The scientist father of a teenage girl and boy accidentally shrinks his and two other neighborhood teens to the size of insects. Now the teens must fight diminutive dangers as the father searches for them.
While visiting the Earth at Night, a group of alien botanists is discovered and disturbed by an approaching human task force. Because of the more than hasty take-off, one of the visitors is left behind. The little alien finds himself all alone on a very strange planet. Fortunately, the extra-terrestrial soon finds a friend and emotional companion in 10-year-old Elliot, who discovered him looking for food in his family's garden shed. While E.T. slowly gets acquainted with Elliot's brother Michael, his sister Gertie as well as with Earth customs, members of the task force work day and night to track down the whereabouts of Earth's first visitor from Outer Space. The wish to go home again is strong in E.T., and after being able to communicate with Elliot and the others, E.T. starts building an improvised device to send a message home for his folks to come and pick him up. But before long, E.T. gets seriously sick, and because of his special connection to Elliot, the young boy suffers, ... Written by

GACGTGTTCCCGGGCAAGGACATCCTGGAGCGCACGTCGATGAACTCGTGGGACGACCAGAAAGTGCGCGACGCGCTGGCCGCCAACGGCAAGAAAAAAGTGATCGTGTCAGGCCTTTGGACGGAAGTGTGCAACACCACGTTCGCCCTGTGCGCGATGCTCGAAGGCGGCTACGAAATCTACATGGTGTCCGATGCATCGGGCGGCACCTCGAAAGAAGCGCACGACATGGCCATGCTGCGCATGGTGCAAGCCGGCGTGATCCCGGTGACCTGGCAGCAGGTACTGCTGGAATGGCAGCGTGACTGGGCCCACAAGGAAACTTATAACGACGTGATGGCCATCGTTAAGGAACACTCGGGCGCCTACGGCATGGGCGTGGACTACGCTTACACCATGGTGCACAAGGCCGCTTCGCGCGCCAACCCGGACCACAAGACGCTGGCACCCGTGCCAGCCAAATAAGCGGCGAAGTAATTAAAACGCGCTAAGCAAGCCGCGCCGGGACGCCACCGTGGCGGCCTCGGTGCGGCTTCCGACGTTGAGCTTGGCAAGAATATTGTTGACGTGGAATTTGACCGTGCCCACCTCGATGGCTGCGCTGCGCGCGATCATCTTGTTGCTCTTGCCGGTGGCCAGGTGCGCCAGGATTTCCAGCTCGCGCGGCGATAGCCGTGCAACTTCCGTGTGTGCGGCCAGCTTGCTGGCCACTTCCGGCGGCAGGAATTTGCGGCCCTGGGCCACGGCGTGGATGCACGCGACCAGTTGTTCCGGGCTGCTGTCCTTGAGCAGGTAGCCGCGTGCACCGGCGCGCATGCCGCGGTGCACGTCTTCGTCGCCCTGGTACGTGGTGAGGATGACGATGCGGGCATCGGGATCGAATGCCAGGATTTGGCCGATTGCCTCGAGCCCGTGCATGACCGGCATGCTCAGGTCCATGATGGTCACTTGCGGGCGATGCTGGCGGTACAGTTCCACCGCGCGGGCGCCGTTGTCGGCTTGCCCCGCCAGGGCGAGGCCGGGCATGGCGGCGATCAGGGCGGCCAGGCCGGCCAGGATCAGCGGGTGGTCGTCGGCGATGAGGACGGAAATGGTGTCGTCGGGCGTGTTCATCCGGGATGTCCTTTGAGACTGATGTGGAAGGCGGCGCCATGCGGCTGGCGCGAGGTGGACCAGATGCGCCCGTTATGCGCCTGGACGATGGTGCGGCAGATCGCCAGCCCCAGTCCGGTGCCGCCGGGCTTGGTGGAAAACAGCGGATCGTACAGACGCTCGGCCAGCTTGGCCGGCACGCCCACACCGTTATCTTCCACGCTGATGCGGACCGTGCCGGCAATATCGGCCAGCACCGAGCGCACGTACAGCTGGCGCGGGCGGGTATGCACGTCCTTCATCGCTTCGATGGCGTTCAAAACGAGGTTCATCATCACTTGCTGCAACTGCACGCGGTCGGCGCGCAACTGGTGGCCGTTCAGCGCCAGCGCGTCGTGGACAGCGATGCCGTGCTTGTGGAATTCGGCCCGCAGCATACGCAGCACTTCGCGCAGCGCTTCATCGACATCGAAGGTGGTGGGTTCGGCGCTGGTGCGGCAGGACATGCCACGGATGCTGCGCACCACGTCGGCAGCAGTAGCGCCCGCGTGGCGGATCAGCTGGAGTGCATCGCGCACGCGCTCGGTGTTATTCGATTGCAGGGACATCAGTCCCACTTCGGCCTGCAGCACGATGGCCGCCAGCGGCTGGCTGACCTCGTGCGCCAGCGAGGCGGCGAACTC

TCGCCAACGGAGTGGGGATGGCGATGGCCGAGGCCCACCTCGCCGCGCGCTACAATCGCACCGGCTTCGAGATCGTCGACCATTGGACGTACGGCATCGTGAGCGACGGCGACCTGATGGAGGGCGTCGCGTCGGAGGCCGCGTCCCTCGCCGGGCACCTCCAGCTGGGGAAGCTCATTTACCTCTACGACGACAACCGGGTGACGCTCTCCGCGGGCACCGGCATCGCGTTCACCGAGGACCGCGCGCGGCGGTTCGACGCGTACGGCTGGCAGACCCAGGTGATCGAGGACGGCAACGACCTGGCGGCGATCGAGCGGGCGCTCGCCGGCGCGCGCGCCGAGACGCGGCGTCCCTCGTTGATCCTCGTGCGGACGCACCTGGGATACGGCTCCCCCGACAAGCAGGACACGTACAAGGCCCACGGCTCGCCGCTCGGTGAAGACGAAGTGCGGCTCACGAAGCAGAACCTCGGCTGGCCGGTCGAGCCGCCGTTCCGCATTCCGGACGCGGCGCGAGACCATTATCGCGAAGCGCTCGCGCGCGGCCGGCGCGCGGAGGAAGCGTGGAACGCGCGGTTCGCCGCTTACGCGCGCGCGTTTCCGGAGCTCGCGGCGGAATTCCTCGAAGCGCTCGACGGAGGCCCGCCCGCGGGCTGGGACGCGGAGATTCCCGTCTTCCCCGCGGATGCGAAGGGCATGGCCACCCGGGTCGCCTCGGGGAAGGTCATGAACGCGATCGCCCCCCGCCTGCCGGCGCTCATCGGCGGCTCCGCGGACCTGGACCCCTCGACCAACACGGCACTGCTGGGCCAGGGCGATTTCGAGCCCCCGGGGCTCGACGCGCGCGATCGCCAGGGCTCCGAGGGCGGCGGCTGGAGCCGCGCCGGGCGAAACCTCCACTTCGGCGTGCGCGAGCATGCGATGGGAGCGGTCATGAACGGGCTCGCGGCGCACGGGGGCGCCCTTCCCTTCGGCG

Julian Reischl <firstname.lastname@example.org>
E.T. provided the inspiration for Neil Diamond's song "Heartlight" but no mention is ever made of the movie in the lyrics. The songwriters paid the studio a nominal sum for use of ideas from the movie. See more »
When E.T. is walking outside during Halloween, the eye holes on his sheet are far apart and only one is matched up to his eyes. However, the shots of what E.T. is seeing through his sheet show the two eye holes lined up close together. See more »
If it wasn't for all of the babies crying in the theater, the reissue of this great movie would have been a better experience. While some will call ET nothing more than a sappy kid's movie, I feel this film brings much more to the table. The compassion, the acceptance, and the eventual paranoia surrounding ET made this film something to enjoy. With the remastered soundtrack, the experience proved to be even more breathtaking, adding more power and magistry to a film I thoroughly enjoyed as a kid. However, some of the remastered special effects were unnecessary, especially the guns- turned-walkie talkies effect Spielberg employed. I mean, what stubborn, rebellious kid is going to be afraid of walkie talkies? They should have just kept the guns. When this one comes out on DVD, I'll just pretend the special edition never happened.
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